My son and I took a 2-day trip to Reno and Carson City. Reno's not just for quick marriages and divorces anymore; there's quite a bit to do and see there. In the downtown area, very near the casinos, are very nice, in some cases older, neighborhoods. There are also new condo towers being built. Here's a very modern looking building right on the Truckee River. As always, to get a better view, left-click on the pictures.
It looks a lot nicer when you're not trying to take a picture into the sun:
The tower in the foreground used to be the Sundowner Casino. Now it's going to be the Belvedere condos. I suggested that the tower should go condo when the hotel closed down several years ago, and now my idea is coming to fruition, even though I had nothing to do with it. The tower on the right is the Silver Legacy Hotel and Casino.
Then we drove over to Sparks, about 3 miles away, just so I could show my son the pool area of John Ascuaga's Nugget. In the winter, the glass panels are closed and the pool is indoors. On a nice day, the panels are opened and the pool is outdoors! Also, note the four grave-sized tubs on the far side of the pool. They're about 8" deep and filled with pool water. They're for reading!
Eventually we made it to our hotel, Atlantis. Here's one of the glass elevators going up inside the tower.
Here's the exterior. The glass structure in the center is the Skyway Terrace, which crosses South Virginia Blvd. On the left is the escalator going down to Atlantis' very large parking lot. There's a parking lot over by the main tower, but it's not big enough to hold a hotel's worth of people.
Off to Carson City, about a half hour away. The Nevada State Museum is housed in what used to be the US Mint Building in Carson City. This plaque gives a little history.
In front of the museum is a replica of the Liberty Bell, below which is this plaque. The words are inspiring:
"Dedicated to you, a free citizen in a free land...In standing before this symbol, you have the opportunity to dedicate yourself, as did our Founding Fathers, to the priniciples of the individual freedom for which our nation stands."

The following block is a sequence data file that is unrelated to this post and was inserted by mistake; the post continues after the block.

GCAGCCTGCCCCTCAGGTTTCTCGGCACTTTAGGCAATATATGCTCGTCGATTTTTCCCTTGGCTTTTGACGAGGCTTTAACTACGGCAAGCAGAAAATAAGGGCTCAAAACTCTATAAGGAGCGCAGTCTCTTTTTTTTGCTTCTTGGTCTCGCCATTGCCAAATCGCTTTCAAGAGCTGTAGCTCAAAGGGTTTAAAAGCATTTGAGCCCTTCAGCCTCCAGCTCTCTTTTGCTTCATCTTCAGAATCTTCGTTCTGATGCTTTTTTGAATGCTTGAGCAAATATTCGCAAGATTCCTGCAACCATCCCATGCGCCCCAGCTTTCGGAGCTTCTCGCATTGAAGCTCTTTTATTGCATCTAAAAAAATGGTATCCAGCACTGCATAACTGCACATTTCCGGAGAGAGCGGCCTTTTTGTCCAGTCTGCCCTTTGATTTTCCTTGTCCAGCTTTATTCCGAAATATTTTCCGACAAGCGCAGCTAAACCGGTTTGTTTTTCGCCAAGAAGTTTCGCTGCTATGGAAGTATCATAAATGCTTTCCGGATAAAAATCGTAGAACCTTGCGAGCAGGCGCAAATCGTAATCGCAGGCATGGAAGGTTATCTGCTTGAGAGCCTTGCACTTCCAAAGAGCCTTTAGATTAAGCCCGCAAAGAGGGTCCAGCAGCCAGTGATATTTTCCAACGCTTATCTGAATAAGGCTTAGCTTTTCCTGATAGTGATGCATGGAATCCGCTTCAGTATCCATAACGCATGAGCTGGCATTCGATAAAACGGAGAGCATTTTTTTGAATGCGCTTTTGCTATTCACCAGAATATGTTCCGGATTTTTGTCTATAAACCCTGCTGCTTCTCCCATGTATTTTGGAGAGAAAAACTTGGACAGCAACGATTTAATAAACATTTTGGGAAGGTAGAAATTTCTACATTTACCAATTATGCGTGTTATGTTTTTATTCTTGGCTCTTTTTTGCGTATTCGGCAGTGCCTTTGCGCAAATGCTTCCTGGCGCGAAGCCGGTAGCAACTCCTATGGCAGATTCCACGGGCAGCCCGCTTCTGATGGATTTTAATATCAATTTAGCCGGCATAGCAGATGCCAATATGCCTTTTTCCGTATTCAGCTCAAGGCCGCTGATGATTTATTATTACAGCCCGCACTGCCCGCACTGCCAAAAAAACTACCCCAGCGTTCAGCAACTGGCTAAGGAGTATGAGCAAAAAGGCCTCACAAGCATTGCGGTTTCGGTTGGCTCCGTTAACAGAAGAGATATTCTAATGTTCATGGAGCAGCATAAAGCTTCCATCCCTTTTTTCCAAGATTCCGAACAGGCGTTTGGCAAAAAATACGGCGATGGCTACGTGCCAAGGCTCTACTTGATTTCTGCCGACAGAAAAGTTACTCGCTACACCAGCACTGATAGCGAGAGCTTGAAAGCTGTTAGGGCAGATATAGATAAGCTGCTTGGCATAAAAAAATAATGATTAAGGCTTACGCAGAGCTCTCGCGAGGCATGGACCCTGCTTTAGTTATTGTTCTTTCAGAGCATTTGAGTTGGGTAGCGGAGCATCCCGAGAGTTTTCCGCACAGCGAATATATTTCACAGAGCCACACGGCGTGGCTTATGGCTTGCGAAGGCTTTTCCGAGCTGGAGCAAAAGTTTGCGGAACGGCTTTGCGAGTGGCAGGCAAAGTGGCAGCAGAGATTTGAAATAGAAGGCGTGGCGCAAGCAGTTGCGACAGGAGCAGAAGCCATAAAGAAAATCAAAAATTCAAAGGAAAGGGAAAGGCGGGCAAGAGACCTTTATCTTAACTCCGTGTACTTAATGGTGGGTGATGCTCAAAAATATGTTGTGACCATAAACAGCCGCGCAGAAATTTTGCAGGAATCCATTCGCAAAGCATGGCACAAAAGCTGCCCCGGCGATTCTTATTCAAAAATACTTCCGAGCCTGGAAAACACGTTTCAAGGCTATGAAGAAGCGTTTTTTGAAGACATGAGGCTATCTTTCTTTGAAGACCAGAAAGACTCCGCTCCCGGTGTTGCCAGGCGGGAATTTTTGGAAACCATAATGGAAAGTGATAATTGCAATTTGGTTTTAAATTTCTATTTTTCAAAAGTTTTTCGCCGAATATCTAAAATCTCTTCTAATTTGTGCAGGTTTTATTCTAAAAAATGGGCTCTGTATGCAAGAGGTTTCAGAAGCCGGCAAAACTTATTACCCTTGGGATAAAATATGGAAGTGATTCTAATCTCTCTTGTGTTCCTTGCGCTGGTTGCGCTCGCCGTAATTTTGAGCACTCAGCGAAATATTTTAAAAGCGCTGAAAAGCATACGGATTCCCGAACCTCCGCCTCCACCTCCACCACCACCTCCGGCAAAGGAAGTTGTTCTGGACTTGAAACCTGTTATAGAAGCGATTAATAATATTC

This is the old Mint Building with the Liberty Bell in front.
Pay close attention to the center sign. See how it jibes with the Liberty Bell plaque two pictures above. Where else but Nevada?! Well, maybe Texas....
There's a large display of old slot machines in the museum. This one from 1909 caught my eye because of the swastika on the wheel. This goes to show that the symbol itself isn't evil, as its use on this slot machine predates the Nazis by well over a decade. In fact, it was a good luck symbol in several cultures.
This mammoth is 11,000-15,000 years old. It got stuck in the mud in a water hole, and marks where it tried to dig/claw itself out are clearly visible. Way cool.
Here's one of the coin presses used in the mint.
I couldn't believe it, but this sign was located in the men's bathroom stall! What the heck?!
We took the approximately one mile long walking tour of old houses and mansions. There were probably 20 or so that are identified, including this B&B. The neighborhood starts within a block of the main street through Carson City, which (until the bypass is finally built) is still US 395.
This is the Governor's Mansion.
I liked this view of the cupula on the Capitol.
The old St. Charles Hotel is closed. I hope it's being renovated.
In Nevada they never forget that the state exists because of mining, especially of the Comstock Lode.
Nevada's legislature no longer meets in the Capitol; it's housed in a new building across the park from the Capitol. The chamber formerly used by the state Senate is now a mini-museum (even though it's just about across the street from the Nevada State Museum!) and has these two old pictures of the Capitol. Based on the 2nd and 4th pictures above, the trees have obviously grown since the pictures below were taken!
This plaque in front of the Capitol gives a little more history:
There was a little bit of a breeze that day, and the temperature was about 70.
This is, if you can believe it, the former post office building! Now it houses the Nevada Commission on Tourism.
This casino was closed for renovations. You don't see too many of these types of signs anymore so it was worth a picture.
All over Nevada you can see letters up on hillsides. I've learned that they represent a nearby high school. This one caught my eye because of the American flag above it.
This is probably the nicest picture I've taken of Atlantis.
This is the view out our 17th floor window. The Peppermill is the large casino on the left, and downtown is about 2-3 miles distant. Why do I stay in Atlantis, if it's so far from downtown? Because they gave me a couple free rooms a couple years ago, and still give me 2-for-1 offers! If someplace downtown did, I'd probably stay there. But I'm now familiar with Atlantis' layout, the hotel rooms are very nice, and they have the best buffet in Reno.
And now we're home. Nice trip :-)